Go for the moon shot
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This is inspired by our newest Bharat Ratna, even though he may not know the proper way to swing
a cricket bat. For those scratching their heads , here is a hint: he knows how to take a pretty good swing at our national attitude towards science. Yes, I speak of that other Bharat Ratna, C.N.R. Rao, who had the misfortune of sharing headlines with the little master when he criticised politicians for inadequately funding scientists like him.
A scientist bemoaning the lack of support to science may seem ironic, given that we are still in the glow of a rocket that recently took off for Mars. But Rao's outburst is the perfect launchpad for a general rant on the topic of how we approach science, technology and innovation in India. Rest assured, this will not dwell on the wisdom of sending rockets to other planets when we cannot send electricity or toilets to the inhabitants on this one. That argument has been made many times and I don't subscribe to it. India's economy, despite the recent setbacks, is the third-largest in the world in purchasing power parity (PPP) terms. We ought to be a nation that can walk and chew the proverbial gum at the same time; we should have the ability to make headway on the immediate challenges without sacrificing investments for the long haul.
There is also no point in extolling the virtues of "frugal innovation" as others have done in the context of the Mars mission. The last time we were this excited about frugality was when the Tata Nano was making the rounds as Exhibit A in innovation conferences worldwide. The Nano appeared more frequently on PowerPoint slides than it did on Indian roads, so let's take it down a notch.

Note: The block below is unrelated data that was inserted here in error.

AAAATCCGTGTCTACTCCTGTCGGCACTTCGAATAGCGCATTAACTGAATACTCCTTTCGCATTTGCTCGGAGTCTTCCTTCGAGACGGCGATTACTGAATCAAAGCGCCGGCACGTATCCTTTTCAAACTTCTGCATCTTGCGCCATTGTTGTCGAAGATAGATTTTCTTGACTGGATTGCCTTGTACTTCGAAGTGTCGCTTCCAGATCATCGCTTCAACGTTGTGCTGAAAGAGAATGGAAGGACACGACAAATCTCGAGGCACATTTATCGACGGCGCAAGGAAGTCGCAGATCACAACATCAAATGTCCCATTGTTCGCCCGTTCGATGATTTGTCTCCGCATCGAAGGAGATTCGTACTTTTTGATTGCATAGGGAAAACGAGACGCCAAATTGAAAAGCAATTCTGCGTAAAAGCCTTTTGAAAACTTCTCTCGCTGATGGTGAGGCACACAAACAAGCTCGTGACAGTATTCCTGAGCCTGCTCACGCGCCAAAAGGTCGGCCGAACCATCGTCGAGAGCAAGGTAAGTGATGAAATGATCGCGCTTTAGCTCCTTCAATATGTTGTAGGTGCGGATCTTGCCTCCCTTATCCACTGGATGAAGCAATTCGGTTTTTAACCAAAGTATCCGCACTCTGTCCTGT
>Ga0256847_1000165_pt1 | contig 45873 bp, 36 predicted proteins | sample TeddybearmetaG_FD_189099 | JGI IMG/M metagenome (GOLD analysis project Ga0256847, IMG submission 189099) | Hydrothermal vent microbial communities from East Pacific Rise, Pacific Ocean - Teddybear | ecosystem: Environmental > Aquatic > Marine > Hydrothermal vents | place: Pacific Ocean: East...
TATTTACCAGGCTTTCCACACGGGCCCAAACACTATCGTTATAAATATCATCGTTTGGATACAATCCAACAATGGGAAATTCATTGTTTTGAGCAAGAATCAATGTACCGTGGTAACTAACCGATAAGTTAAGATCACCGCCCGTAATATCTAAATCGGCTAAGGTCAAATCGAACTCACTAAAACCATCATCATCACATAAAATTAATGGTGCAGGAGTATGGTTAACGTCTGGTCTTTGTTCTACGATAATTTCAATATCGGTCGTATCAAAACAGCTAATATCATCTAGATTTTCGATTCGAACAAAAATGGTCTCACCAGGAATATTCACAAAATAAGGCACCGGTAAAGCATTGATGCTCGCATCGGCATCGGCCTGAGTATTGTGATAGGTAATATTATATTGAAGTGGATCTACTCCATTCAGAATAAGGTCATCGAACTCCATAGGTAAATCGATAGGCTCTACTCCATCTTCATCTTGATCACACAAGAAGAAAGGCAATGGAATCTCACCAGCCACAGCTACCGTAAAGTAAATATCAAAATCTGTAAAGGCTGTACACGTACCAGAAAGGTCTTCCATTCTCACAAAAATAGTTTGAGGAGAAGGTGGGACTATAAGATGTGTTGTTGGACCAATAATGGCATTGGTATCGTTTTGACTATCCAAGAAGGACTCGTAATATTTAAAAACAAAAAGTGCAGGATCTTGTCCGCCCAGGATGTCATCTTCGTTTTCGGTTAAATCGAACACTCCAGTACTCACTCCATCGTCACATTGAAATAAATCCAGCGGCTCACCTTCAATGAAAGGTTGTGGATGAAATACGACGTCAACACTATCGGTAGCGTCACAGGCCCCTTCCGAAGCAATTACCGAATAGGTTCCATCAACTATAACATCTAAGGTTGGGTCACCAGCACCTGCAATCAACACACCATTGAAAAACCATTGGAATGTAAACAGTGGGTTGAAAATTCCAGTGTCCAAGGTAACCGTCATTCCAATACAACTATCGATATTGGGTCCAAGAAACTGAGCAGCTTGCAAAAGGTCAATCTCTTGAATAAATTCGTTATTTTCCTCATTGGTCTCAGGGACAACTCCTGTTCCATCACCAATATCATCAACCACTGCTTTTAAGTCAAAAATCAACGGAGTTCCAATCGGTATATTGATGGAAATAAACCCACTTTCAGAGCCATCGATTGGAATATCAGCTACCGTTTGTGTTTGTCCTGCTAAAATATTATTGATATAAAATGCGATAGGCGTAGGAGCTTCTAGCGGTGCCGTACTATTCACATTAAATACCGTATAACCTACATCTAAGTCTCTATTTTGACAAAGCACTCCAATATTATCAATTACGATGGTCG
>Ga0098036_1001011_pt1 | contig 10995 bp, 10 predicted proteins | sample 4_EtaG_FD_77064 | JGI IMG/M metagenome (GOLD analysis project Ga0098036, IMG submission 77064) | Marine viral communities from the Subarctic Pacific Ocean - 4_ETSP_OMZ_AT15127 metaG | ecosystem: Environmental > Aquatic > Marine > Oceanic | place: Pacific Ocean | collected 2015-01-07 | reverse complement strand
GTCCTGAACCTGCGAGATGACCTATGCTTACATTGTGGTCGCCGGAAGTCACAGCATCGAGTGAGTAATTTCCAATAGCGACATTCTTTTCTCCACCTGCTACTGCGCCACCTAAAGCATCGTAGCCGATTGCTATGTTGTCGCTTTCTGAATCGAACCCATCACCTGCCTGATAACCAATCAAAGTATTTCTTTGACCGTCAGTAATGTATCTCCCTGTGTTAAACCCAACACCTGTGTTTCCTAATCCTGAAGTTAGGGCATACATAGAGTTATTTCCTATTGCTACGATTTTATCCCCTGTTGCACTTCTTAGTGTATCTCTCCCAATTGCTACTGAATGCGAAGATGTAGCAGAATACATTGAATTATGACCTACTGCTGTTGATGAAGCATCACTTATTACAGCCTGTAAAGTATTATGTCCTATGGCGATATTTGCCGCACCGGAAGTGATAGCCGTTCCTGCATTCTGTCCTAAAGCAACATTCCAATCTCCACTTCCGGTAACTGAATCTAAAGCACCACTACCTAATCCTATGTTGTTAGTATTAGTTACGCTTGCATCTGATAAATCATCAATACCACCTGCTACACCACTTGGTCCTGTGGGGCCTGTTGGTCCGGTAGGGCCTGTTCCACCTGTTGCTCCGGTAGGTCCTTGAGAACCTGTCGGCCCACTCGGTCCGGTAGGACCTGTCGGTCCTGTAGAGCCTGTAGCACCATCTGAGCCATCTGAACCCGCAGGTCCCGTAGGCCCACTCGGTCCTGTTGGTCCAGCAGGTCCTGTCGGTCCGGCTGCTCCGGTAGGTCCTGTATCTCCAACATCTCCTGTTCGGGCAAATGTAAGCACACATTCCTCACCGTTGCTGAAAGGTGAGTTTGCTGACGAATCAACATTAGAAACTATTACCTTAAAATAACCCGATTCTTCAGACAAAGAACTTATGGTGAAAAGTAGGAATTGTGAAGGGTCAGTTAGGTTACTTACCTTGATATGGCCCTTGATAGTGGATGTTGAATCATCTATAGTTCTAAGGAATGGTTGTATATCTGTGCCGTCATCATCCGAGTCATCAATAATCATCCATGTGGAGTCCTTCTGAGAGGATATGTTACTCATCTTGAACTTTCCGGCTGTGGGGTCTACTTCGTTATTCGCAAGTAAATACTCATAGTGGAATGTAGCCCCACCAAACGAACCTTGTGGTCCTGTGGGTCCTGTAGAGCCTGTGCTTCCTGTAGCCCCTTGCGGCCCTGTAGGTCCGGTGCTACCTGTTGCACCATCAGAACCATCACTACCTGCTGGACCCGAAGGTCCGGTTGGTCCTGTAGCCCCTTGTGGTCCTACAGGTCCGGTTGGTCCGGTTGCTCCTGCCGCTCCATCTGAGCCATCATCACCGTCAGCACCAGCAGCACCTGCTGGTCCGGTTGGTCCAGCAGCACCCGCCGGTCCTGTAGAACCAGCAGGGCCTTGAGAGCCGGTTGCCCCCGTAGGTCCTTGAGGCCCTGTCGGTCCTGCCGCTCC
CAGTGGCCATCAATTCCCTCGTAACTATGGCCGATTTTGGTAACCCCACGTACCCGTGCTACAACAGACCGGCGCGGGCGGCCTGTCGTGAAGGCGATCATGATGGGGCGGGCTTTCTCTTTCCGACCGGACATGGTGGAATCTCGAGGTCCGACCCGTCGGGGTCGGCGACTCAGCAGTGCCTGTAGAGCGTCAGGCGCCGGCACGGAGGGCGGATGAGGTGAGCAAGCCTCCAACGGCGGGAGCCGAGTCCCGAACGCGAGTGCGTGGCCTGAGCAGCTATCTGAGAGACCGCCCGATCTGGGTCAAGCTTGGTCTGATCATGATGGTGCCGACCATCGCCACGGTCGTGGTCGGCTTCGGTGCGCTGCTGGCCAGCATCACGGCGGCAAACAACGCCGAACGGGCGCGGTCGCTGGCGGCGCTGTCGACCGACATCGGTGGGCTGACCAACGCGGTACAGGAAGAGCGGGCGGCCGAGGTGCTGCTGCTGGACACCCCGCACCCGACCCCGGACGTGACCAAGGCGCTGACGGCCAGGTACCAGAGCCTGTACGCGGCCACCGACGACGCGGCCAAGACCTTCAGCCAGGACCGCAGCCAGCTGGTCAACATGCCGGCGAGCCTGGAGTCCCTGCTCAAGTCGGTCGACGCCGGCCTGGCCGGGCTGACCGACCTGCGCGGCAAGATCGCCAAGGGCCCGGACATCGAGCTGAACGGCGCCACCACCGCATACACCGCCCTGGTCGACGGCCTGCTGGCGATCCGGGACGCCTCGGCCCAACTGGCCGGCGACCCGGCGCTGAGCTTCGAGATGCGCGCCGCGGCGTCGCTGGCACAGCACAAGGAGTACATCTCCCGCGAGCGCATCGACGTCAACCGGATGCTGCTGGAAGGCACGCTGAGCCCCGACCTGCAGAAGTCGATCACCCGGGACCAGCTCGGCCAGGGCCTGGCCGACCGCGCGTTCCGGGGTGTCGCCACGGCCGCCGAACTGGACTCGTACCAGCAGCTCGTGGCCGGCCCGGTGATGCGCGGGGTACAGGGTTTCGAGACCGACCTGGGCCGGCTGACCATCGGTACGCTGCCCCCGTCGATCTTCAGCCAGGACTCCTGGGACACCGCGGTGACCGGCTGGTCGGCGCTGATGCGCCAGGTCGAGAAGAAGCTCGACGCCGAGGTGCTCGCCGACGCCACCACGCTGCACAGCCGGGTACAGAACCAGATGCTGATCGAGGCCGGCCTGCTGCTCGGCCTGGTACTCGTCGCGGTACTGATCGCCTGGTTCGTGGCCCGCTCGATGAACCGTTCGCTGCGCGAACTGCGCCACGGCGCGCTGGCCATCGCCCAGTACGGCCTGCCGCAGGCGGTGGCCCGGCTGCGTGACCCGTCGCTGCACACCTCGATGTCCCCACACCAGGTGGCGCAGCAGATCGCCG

Instead, let's return to the notion of India being the world's third-largest economy in PPP terms. This means we should have the audacity to imagine an economy that is sufficiently complex; it is not entirely bad if news of a Mars mission crowds out headlines on whether the redoubtable Kameshwar Baitha, with a career spanning several charges for murder, attempted murder, assault, theft and extortion, should really be considering a career in public service.
Indian inventiveness in science, technology, business and the arts — as opposed to inventiveness in extreme contradictions — should of course be celebrated. But this is the perfect moment to remind ourselves that much of this inventiveness has been an outcome of "jugaad", the process of working around obstacles and deprivation. It is time we started acting like the third-largest economy on earth, and this involves preparedness to invest in the longer term.
In India, as elsewhere, the government is a crucial investor, particularly in laying foundations that others can build on. It has been 10 years since then prime minister Atal Bihari Vajpayee promised that India's investment in science and technology would rise to 2 per cent of GDP by 2007 from a measly less-than-1 per cent. In 2007, his successor Manmohan Singh postponed the promise by another five years. We are still waiting.
Clearly, there is talent and inventiveness in India waiting to be tapped. The private sector has sensed this already; inflows of foreign exchange for R&D have increased fourfold from 2004-05 to 2010-11. Culturally, highbrow research is not an alien concept in India. How many countries can boast of a recent president who was a space and nuclear scientist? Concurrently, the country's prime minister, despite his political ineptitude, is a winner of at least 25 academic honours and has a stellar record as an economist.